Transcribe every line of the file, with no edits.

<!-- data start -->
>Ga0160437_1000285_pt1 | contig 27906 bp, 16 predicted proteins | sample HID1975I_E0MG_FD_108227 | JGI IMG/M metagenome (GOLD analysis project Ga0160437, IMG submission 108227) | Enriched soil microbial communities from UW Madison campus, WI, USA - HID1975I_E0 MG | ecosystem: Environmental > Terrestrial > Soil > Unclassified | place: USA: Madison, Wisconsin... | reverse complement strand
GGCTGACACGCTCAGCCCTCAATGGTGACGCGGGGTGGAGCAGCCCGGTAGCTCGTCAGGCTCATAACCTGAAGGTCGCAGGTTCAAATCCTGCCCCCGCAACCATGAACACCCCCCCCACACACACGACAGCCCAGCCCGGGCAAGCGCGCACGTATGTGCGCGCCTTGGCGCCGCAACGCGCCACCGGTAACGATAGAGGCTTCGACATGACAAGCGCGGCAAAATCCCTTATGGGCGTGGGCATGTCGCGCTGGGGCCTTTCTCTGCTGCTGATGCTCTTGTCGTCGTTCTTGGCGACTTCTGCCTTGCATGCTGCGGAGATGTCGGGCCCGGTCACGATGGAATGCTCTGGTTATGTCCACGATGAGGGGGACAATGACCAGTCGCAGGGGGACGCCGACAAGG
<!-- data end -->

>Ga0160437_1000285_pt1 | contig 27906 bp, 16 predicted proteins | sample HID1975I_E0MG_FD_108227 | JGI IMG/M metagenome (GOLD analysis project Ga0160437, IMG submission 108227) | Enriched soil microbial communities from UW Madison campus, WI, USA - HID1975I_E0 MG | ecosystem: Environmental > Terrestrial > Soil > Unclassified | place: USA: Madison, Wisconsin... | reverse complement strand
GGCTGACACGCTCAGCCCTCAATGGTGACGCGGGGTGGAGCAGCCCGGTAGCTCGTCAGGCTCATAACCTGAAGGTCGCAGGTTCAAATCCTGCCCCCGCAACCATGAACACCCCCCCCACACACACGACAGCCCAGCCCGGGCAAGCGCGCACGTATGTGCGCGCCTTGGCGCCGCAACGCGCCACCGGTAACGATAGAGGCTTCGACATGACAAGCGCGGCAAAATCCCTTATGGGCGTGGGCATGTCGCGCTGGGGCCTTTCTCTGCTGCTGATGCTCTTGTCGTCGTTCTTGGCGACTTCTGCCTTGCATGCTGCGGAGATGTCGGGCCCGGTCACGATGGAATGCTCTGGTTATGTCCACGATGAGGGGGACAATGACCAGTCGCAGGGGGACGCCGACAAGG